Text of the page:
The underwater realm is often a place of mystery – full of diverse creatures that are known to science, but rarely seen by most people. That is changing quickly as more sophisticated underwater digital cameras provide clearer views of what can be found just off our coasts. The technology is also advancing marine research by allowing scientists to capture comprehensive views of the ocean floor.
The University of Delaware's research vessel Hugh R. Sharp is making use of such technology to help the National Oceanic and Atmospheric Association (NOAA) survey scallop populations along the mid-Atlantic coast. NOAA has conducted the survey annually since 1979 by dredging specific sample areas to collect scallops and calculate population numbers. The R/V Sharp has been used for the surveys since 2008, when NOAA's own ship, the Albatross IV, was retired after 45 years of service.
The R/V Sharp is outfitted with a full range of oceanographic equipment and instrumentation, including fiber-optic wire. Researchers are using that wire with an underwater video system, called the Habitat Mapping Camera System (HabCam), to help NOAA compare scallop counts collected via traditional dredging methods to the numbers they can actually see along the ocean floor of the same sampling areas.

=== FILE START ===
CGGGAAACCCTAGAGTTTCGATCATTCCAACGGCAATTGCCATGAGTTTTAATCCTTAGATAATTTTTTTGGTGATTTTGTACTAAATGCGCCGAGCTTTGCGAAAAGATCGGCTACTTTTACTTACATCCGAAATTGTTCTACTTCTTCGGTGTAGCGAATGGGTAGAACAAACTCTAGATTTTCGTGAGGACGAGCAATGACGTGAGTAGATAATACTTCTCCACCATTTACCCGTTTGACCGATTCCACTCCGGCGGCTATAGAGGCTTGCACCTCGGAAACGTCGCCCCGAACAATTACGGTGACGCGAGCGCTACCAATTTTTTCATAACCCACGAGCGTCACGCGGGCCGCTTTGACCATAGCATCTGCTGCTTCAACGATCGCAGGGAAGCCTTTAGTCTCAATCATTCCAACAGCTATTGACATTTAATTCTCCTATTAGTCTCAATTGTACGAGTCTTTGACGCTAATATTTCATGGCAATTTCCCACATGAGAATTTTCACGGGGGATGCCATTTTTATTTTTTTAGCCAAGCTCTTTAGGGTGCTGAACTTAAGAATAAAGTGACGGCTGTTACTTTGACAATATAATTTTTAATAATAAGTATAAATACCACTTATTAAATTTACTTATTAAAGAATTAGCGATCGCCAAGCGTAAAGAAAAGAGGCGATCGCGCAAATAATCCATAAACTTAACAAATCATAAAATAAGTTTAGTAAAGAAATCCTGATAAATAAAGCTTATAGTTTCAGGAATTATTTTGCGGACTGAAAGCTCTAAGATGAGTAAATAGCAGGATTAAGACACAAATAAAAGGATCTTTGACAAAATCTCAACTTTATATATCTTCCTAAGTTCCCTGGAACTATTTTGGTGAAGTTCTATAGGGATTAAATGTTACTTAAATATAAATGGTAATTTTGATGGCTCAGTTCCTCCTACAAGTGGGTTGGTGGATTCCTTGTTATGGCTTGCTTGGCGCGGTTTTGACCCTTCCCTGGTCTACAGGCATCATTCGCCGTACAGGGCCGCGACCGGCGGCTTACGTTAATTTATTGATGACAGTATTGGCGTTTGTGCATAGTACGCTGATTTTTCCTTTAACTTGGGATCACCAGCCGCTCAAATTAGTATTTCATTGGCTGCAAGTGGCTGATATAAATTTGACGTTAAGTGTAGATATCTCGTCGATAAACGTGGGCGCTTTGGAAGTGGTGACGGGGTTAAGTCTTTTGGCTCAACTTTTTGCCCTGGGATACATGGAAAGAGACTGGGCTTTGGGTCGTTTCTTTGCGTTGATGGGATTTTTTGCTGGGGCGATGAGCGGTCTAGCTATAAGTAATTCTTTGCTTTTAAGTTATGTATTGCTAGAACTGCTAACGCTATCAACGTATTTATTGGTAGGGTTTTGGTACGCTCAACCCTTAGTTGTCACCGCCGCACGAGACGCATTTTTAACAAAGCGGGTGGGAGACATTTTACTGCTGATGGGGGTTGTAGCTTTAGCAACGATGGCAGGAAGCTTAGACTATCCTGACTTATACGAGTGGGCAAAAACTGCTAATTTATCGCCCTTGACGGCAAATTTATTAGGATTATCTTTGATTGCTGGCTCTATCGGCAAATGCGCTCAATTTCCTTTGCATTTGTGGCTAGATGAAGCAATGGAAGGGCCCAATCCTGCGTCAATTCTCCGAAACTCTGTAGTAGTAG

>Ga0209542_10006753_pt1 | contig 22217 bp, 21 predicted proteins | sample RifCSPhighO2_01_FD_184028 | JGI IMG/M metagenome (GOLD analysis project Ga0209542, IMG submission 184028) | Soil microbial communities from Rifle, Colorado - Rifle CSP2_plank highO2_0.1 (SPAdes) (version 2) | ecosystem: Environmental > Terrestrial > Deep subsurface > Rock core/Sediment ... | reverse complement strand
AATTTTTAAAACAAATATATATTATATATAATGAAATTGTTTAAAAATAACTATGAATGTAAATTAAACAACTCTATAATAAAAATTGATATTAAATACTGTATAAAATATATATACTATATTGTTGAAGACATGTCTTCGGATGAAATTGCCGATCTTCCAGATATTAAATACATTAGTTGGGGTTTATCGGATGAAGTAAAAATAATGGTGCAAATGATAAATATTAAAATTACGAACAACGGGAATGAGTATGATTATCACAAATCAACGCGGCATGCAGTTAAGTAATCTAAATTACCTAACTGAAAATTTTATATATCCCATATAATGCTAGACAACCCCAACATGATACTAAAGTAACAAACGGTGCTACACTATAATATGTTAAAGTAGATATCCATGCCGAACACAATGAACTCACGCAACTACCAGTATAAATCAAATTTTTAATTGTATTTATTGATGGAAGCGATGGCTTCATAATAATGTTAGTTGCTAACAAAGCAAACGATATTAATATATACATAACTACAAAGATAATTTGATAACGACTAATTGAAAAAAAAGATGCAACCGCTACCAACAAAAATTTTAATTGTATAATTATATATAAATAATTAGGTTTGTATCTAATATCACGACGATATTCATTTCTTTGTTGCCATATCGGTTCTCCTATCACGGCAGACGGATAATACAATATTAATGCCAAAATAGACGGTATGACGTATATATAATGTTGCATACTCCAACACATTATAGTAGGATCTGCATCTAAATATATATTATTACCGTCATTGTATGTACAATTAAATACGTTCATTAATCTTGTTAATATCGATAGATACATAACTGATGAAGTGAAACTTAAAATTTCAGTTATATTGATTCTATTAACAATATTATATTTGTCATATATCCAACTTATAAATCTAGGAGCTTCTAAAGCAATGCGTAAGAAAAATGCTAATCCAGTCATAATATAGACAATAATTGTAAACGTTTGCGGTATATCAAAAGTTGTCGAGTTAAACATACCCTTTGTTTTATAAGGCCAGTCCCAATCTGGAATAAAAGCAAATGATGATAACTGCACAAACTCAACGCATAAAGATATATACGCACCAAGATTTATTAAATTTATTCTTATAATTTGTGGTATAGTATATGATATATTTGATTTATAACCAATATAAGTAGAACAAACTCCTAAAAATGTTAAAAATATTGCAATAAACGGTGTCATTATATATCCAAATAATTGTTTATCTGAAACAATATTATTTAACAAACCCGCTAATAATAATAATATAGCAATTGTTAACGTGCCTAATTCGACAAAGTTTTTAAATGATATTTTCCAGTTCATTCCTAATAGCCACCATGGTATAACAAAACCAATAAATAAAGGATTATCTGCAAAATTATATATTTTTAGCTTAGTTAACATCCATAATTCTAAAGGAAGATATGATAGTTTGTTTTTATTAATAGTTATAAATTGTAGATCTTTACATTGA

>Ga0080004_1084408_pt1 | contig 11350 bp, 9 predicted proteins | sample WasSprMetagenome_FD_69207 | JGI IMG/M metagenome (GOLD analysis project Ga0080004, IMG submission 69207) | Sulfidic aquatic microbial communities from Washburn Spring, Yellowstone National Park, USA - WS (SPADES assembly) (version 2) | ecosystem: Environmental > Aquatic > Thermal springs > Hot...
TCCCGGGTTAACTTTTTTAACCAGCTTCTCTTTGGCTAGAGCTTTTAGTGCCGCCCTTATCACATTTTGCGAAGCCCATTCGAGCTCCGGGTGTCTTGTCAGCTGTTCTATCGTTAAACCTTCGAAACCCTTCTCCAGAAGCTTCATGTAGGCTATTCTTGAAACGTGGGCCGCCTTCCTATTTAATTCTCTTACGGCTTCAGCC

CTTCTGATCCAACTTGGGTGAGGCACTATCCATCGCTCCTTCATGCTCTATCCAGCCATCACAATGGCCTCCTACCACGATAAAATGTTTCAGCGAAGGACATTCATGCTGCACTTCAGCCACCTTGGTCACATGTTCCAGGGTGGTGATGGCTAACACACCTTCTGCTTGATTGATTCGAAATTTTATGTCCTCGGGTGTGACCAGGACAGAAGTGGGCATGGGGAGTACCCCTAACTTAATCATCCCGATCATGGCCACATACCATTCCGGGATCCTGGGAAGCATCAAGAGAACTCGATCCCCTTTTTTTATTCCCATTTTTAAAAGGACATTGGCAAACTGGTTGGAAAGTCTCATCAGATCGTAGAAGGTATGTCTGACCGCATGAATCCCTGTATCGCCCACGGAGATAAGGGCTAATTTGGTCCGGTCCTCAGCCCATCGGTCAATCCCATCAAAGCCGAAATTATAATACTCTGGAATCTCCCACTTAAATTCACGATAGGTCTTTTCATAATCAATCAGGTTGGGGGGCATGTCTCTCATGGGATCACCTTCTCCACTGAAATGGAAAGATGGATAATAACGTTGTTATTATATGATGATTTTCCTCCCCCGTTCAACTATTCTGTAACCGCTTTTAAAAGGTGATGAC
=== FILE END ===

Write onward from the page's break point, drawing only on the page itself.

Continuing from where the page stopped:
Find out more about this research effort and see some of the images that have been captured by the HabCam on the R/V Sharp in this video story.
Related tags: moment factory , tom bradley , terminal , los angeles , airport , LAX , multimedia , environment , interactive , production , 3D , technology , architectural multimedia , LED , media features , multimedia environment , immersive , real-time 3D , video effects , ARTFX , DEMOREEL , 2011 , CHANAL , Carole , TEXTURE , CREATURE , CAMERA MAPPING , MATTE PAINTING , ENVIRONMENT , MAYA , NUKE , ZBRUSH , PHOTOSHOP , TRACKING , MENTAL RAY , l'entrepôt , environment , pollution , water , health , Indonesia , environment , Sakhalin Island , Goldman E ,